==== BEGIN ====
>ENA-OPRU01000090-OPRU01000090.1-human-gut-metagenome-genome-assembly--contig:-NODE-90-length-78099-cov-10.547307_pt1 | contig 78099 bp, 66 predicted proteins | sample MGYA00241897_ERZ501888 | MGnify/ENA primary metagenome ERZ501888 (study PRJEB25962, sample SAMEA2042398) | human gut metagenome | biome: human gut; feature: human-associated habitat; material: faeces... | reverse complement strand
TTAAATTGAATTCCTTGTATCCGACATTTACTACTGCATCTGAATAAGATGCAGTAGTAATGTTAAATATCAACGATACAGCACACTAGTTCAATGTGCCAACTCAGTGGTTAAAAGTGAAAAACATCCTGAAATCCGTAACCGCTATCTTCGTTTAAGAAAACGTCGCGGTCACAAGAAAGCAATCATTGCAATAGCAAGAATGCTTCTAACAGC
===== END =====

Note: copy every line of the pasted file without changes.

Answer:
>ENA-OPRU01000090-OPRU01000090.1-human-gut-metagenome-genome-assembly--contig:-NODE-90-length-78099-cov-10.547307_pt1 | contig 78099 bp, 66 predicted proteins | sample MGYA00241897_ERZ501888 | MGnify/ENA primary metagenome ERZ501888 (study PRJEB25962, sample SAMEA2042398) | human gut metagenome | biome: human gut; feature: human-associated habitat; material: faeces... | reverse complement strand
TTAAATTGAATTCCTTGTATCCGACATTTACTACTGCATCTGAATAAGATGCAGTAGTAATGTTAAATATCAACGATACAGCACACTAGTTCAATGTGCCAACTCAGTGGTTAAAAGTGAAAAACATCCTGAAATCCGTAACCGCTATCTTCGTTTAAGAAAACGTCGCGGTCACAAGAAAGCAATCATTGCAATAGCAAGAATGCTTCTAACAGC